“Despite increasing standards of insulation and airtightness, housing developers face few requirements to provide better ventilation and indoor air quality for new home buyers – beyond knocking extra holes in walls. But as reports of condensation and mould affecting new housing developments continue to surface in both the UK and Ireland, and research indicates many new homes may have poor indoor air quality, are developers finally waking up to the need for property engineered ventilation systems?” (By John Hearne)
Despite the fact that we’ve seen some very significant enhancements in the energy performance of new homes on both sides of the Irish Sea, there is one element of residential construction that has proven almost totally resistant to improvement: ventilation.
We may have made our homes more airtight, beefed up the insulation and installed much better windows, but the quality of air in these homes might be – if anything – getting worse.
Changes to Irish building regulations introduced in December 2011 mean that all new homes are designed to use 60% less energy than homes built to 2005 standards, which on average translates to a mid A3 building energy rating. So far so good.
But research carried out by this magazine has revealed that 63% of these homes are reliant on so-called ‘natural’ or ‘background’ ventilation. This means nothing more than drilling a hole in the wall and slapping a grille over it. Despite the fact that there is little evidence that this is an adequate solution, it’s entirely permitted by regulations. And because it’s the most cost-effective recourse out there – if your sole concern is meeting the requirements in the government’s guidance on ventilation – it is the default choice of most developers.
Meanwhile, at an event organised by the Green Register in June, Aecom and The Zero Carbon Hub presented findings from an as yet unpublished report on the ventilation installation and performance of almost 90 UK new builds. They uncovered a startling range of problems, including poor air quality, a lack of commissioning of systems, and insufficient flow rates in fans. Only three of the homes surveyed were actually compliant with Part F of the building regs (the section that deals with ventilation).
It’s hard to find a definitive reason why ventilation has become the poor relation in the houses that we build. Given the choice, none of us would opt to live in a house where the air did not circulate, or was clogged with pollutants. And yet we do.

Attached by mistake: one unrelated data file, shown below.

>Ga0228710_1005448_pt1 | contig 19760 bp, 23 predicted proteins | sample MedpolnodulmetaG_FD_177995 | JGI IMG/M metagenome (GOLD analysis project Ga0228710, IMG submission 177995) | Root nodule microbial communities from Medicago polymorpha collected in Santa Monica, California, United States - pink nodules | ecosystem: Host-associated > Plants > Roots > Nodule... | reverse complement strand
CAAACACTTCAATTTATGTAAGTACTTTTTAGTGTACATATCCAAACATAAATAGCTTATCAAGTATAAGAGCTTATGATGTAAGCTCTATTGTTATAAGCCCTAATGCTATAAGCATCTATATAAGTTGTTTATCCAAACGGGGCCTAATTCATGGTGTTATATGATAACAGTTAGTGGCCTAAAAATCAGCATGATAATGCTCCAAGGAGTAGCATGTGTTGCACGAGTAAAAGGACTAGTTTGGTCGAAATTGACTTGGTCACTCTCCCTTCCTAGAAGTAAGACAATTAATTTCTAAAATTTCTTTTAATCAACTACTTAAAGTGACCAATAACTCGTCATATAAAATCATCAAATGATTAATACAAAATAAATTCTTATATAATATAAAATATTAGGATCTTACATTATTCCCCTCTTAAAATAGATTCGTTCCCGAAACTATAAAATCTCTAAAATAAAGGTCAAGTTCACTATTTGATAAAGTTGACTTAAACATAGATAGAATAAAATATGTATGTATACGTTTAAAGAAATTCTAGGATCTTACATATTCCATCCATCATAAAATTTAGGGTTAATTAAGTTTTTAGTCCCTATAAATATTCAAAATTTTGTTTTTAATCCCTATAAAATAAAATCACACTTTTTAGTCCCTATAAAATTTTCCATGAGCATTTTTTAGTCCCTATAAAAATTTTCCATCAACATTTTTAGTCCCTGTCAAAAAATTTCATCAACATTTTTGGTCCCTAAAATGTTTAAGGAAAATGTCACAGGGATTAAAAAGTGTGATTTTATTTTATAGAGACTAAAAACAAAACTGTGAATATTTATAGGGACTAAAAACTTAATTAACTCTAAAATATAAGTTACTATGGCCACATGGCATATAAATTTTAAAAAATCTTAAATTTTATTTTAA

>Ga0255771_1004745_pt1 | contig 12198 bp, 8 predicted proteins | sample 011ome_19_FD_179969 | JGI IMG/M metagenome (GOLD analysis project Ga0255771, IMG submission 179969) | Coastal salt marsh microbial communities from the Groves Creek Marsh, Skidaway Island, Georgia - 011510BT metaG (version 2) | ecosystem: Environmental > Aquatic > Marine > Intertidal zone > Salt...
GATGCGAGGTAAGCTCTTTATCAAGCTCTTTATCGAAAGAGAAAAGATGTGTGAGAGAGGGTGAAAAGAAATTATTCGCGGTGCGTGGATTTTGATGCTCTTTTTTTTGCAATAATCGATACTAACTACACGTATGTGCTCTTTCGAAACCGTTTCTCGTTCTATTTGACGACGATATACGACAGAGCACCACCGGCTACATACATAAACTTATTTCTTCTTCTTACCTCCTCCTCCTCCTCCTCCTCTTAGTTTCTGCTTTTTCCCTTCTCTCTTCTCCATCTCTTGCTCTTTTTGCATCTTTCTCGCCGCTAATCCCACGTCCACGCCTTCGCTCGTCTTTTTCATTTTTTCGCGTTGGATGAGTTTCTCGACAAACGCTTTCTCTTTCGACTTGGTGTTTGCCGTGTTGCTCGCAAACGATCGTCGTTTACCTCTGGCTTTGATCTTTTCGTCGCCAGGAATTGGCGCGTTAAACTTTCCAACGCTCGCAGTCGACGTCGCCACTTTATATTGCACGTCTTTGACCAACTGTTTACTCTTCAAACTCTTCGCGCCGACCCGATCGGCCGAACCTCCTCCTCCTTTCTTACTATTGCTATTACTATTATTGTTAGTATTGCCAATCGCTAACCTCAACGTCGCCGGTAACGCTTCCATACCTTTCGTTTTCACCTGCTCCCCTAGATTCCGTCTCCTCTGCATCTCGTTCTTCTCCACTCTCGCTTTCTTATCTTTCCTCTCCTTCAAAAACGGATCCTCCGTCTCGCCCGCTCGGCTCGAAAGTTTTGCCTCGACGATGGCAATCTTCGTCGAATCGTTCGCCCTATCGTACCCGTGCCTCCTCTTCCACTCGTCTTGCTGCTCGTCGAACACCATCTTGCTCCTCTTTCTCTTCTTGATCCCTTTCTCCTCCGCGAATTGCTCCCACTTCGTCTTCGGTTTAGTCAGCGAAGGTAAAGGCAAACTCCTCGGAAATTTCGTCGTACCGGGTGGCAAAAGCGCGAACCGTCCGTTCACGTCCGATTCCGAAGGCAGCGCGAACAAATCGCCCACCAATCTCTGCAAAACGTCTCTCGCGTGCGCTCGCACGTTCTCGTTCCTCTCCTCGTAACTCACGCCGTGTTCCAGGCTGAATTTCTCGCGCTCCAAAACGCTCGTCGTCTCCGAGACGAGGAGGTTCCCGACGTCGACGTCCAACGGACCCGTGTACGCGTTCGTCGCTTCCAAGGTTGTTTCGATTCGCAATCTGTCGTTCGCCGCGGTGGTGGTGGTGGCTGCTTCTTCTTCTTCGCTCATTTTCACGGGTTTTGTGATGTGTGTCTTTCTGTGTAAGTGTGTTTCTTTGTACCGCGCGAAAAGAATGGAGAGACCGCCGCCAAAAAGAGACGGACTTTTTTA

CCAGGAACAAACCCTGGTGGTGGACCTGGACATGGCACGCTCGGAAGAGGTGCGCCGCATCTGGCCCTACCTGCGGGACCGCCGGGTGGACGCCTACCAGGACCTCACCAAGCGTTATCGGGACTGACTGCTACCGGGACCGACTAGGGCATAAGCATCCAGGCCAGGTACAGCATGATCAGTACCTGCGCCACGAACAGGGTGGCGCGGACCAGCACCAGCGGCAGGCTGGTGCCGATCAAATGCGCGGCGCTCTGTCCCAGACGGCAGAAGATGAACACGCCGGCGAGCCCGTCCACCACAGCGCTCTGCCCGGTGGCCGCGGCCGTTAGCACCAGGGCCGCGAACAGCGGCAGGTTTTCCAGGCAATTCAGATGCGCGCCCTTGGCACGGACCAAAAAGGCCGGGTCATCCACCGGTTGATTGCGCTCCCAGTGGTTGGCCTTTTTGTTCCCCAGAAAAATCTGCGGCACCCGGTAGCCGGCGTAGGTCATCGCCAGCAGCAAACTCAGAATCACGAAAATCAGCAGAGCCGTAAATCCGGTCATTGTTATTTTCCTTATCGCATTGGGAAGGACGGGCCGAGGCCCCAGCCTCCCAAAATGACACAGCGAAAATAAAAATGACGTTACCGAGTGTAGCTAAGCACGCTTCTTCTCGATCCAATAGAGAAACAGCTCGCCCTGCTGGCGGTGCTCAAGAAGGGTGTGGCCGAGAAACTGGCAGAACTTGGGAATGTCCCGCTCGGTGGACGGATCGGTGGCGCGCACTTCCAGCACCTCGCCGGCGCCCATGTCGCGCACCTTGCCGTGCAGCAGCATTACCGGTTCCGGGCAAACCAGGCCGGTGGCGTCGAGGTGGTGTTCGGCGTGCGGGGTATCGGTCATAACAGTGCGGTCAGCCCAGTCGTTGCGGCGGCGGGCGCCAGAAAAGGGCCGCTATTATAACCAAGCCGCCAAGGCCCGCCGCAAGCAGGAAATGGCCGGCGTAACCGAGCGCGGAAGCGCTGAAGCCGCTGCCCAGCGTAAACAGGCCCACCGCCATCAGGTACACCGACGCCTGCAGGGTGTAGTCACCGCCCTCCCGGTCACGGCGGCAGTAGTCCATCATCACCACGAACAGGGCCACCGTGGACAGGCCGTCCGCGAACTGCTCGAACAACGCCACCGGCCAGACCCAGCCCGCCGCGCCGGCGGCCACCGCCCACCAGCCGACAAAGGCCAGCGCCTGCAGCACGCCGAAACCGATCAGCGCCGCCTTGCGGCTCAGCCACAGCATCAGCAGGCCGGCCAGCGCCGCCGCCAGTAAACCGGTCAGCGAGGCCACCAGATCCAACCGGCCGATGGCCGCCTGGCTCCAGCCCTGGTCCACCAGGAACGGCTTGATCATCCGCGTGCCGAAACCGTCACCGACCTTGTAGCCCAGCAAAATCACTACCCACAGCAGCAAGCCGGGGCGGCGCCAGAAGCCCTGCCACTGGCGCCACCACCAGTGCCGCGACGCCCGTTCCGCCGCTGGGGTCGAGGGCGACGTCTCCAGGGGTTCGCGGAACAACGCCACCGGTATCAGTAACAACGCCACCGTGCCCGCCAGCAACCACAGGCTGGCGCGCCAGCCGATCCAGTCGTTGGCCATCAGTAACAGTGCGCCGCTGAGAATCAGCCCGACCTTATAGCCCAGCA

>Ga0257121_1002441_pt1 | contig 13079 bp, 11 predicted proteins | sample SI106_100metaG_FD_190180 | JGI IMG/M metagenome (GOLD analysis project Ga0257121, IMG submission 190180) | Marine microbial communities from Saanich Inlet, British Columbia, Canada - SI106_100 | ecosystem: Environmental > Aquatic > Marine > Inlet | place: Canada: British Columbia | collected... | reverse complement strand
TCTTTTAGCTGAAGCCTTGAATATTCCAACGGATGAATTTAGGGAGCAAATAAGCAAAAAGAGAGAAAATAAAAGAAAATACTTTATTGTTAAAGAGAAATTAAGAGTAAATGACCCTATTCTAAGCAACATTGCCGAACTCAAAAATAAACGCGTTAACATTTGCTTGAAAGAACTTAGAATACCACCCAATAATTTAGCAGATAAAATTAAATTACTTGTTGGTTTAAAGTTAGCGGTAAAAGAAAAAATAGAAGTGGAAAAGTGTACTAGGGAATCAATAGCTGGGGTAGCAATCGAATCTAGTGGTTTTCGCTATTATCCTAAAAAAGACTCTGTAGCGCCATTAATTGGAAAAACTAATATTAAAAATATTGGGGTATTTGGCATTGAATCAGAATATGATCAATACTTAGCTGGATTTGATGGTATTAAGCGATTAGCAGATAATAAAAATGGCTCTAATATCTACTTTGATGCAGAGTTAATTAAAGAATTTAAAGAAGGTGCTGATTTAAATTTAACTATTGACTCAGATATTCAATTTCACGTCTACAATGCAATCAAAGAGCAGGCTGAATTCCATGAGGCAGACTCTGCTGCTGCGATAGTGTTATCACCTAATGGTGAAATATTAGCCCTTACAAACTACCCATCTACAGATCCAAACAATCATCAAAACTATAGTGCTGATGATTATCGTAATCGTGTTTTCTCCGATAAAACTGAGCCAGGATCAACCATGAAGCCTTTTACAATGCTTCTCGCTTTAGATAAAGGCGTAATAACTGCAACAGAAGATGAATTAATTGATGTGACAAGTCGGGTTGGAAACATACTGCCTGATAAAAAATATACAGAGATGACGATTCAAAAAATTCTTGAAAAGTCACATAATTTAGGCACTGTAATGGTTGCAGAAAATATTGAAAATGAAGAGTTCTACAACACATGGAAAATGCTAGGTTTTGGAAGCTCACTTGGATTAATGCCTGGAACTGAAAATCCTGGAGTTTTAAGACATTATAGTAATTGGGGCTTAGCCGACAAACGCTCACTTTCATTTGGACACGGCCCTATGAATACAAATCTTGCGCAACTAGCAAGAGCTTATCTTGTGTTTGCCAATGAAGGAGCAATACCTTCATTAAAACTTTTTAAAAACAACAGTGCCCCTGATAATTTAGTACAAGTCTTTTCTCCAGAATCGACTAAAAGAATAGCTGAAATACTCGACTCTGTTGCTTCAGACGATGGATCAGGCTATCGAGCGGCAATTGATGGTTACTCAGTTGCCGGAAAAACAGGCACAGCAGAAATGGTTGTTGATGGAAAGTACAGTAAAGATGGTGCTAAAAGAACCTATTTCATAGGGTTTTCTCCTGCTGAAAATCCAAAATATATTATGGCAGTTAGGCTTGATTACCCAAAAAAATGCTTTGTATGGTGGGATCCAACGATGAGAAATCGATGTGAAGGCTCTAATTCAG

Andrew Lundberg of Passivate is a passive house consultant well placed to comment on the emerging ventilation crisis. He makes the point that central to the problem is the fact that many of our new houses are becoming more airtight almost by accident. Even when there is no conscious effort to focus on airtightness – as would be the case with a passive build – a combination of factors is making better airtightness a default choice.
“I’m talking simply about the use of new materials that have come onto the market in recent years, and the most common ways of building now,” he says. “Wet renders inside buildings, taping windows, and the use of a membrane across a roof…Without taking care of the finer detail of how those things come together, these alone can bring us down to typically two or three permeability in many cases.”
Permeability measures unintended air leakage through a house. Irish building regs stipulate that new dwellings should achieve a pressure test result of no worse than an air permeability of seven (measured in metres cubed per hour per metre squared, at a pressure of 50 Pascals — or m3/hr/m2 at 50Pa). The ‘two or three permeability’ that Andrew Lundberg routinely encounters is much better than the unambitious regulatory threshold, and it may actually be standard practice: Passive House Plus analysis of SEAI data indicates that the average airtightness test result of new homes built to the latest version of Part L is 3.7m3/hr/m2.
To state the obvious, the more airtight the home, the more important ventilation becomes, and the regulations do acknowledge this. Part F stipulates that if a naturally ventilated building reaches an airtightness level of five cubic metres of air leakage per hour for each square metre of envelope area during such a test, the developer must increase background ventilation by 40% of clear area. That is, he must drill 40% more holes in the walls, or increase the core diameter of the holes by that proportion.